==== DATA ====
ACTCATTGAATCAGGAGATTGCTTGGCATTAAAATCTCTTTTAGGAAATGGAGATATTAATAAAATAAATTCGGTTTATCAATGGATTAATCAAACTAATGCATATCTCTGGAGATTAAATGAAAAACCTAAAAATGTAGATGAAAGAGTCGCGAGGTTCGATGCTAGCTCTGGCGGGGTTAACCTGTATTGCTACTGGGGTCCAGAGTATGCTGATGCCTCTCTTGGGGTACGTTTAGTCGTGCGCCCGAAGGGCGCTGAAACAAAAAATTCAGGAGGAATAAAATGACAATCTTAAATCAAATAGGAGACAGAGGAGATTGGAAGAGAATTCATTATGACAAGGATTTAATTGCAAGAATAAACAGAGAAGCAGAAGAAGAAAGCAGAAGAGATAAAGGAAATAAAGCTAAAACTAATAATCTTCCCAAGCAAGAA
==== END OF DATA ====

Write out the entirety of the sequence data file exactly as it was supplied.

ACTCATTGAATCAGGAGATTGCTTGGCATTAAAATCTCTTTTAGGAAATGGAGATATTAATAAAATAAATTCGGTTTATCAATGGATTAATCAAACTAATGCATATCTCTGGAGATTAAATGAAAAACCTAAAAATGTAGATGAAAGAGTCGCGAGGTTCGATGCTAGCTCTGGCGGGGTTAACCTGTATTGCTACTGGGGTCCAGAGTATGCTGATGCCTCTCTTGGGGTACGTTTAGTCGTGCGCCCGAAGGGCGCTGAAACAAAAAATTCAGGAGGAATAAAATGACAATCTTAAATCAAATAGGAGACAGAGGAGATTGGAAGAGAATTCATTATGACAAGGATTTAATTGCAAGAATAAACAGAGAAGCAGAAGAAGAAAGCAGAAGAGATAAAGGAAATAAAGCTAAAACTAATAATCTTCCCAAGCAAGAA